Contract, periodic visit$50 per month$60 per bi-monthly$300 per quarter

The quarterly cost is so much larger than expected because there is likely to be a large build-up of pests during the interval between visits.

The figures will also vary depending on the size of the infestation and the steps needed to eradicate the pests.

Remember too that if you have an infestation of gnats because of an over-ripe drainage system, you may also have other pests such as rats. It is worthwhile asking the pest control contractor to check for the presence of other pests, but try to get a second opinion as well to stop any dis-reputable contractors from ‘suddenly finding all manner of pests which need treatment’.

DIY vs Contractor

Infestations of gnats will need treatment just like any other infestation of flies or other flying insects. Luckily there are many simple and effective methods of treating the infestation as well as many ways of preventing the infestation in the first place. All these methods we have talked about today and you can do all of them yourself. It is when the infestation is particularly invasive or large and when the insects have really gained a foothold into your property that these methods fail. It is then that you should call in a contractor.

A normal pest control operative is the person to contact and he or she will come armed with all the most effective tools and elimination methods. They will have the training to eradicate your specific pest, in this case the gnat, but also they will be able to specifically identify the species of gnat and note the presence of any other pest. Some pests may like similar breeding and feeding conditions as the gnat and these will be readily identified.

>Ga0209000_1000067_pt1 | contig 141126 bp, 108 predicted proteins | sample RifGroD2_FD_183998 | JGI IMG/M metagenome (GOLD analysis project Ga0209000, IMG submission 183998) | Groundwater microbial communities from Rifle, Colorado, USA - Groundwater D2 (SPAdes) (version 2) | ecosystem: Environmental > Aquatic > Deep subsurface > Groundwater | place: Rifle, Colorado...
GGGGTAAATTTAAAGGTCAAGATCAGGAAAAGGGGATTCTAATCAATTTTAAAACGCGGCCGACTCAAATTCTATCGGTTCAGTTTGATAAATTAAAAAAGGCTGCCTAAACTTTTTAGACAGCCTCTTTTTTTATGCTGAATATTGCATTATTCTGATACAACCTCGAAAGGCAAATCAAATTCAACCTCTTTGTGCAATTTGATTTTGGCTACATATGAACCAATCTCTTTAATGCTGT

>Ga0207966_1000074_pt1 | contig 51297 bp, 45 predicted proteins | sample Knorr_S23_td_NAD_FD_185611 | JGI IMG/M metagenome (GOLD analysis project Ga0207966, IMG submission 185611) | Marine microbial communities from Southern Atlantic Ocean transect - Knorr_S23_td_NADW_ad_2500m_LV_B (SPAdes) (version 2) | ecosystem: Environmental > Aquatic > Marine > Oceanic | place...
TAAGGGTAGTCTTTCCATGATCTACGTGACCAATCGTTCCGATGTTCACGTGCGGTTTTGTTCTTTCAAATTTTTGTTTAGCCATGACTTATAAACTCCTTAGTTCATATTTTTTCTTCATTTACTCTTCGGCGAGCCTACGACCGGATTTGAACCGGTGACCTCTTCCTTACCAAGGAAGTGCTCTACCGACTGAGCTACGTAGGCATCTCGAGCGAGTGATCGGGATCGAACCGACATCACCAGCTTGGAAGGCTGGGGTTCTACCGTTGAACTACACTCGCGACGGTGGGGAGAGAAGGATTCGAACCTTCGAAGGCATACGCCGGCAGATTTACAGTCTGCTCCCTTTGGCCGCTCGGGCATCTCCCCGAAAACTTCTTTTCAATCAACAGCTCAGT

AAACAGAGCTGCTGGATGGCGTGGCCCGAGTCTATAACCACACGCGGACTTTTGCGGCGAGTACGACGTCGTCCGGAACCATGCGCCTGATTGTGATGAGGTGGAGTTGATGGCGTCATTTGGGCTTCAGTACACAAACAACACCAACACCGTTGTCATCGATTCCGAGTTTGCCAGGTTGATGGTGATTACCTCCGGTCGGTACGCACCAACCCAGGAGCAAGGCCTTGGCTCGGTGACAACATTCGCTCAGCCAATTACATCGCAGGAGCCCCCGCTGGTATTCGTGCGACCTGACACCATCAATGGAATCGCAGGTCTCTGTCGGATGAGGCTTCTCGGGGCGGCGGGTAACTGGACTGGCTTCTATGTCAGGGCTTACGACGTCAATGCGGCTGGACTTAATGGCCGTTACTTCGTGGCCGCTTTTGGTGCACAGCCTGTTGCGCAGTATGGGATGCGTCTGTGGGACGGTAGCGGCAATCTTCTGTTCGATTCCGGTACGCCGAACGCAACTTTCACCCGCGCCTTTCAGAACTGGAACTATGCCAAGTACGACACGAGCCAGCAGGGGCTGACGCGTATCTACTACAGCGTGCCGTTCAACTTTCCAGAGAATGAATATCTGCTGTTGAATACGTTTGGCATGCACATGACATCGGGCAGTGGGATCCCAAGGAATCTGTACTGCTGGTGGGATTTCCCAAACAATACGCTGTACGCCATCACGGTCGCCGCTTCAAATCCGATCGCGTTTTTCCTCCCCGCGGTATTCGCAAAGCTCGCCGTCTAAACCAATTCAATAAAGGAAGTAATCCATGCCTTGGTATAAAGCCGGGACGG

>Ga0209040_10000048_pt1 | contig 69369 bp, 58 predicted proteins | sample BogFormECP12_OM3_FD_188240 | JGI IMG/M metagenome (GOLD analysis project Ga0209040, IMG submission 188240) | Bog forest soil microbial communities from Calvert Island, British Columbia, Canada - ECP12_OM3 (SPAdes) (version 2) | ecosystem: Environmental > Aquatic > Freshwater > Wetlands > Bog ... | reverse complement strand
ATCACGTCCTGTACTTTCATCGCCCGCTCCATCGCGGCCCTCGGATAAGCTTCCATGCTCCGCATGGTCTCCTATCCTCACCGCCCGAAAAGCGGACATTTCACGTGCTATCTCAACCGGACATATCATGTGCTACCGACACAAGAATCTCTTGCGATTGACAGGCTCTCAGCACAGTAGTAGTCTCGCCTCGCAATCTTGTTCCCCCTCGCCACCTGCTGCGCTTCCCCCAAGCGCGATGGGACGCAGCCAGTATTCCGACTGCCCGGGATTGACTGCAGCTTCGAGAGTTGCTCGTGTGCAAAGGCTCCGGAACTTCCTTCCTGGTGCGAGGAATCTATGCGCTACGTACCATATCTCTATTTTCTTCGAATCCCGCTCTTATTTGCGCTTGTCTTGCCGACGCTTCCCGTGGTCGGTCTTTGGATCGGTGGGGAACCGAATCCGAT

The main advantages of doing the job yourself are:

Convenience. You can use the simple home-made remedies whenever the gnats are noticed.
Non-toxic. The majority of DIY methods are simple to use and harmless to humans and animals if used as instructed. Those substances which are toxic such as bleach and ammonia are present in most households and people are familiar with their use.
Cost. Doing the job yourself will cost the price of the materials used and your time.

The advantages of hiring a pest control technician to do the job include:

Speciality. The pest control contractor has the required skills and training to handle the pests and chemicals needed to do the job. Their specialised knowledge allows them to diagnose your complete problem and propose an effective solution. They can tell if you have any other pests besides the obvious ones.
Training. They are trained in the use of speciality chemicals needed to exterminate the pests. They have the training necessary to know the best time and place to lay the bait.
Poison. Professional pest control contractors are licensed to use poisons in the forms of trap bait, spray and fumigation.
Regular inspections. No matter how diligent we are, there is always something else which wants to use up our spare time and re-organise our priorities. If you have arranged with a contractor to come at regular intervals, then they will come and do the job.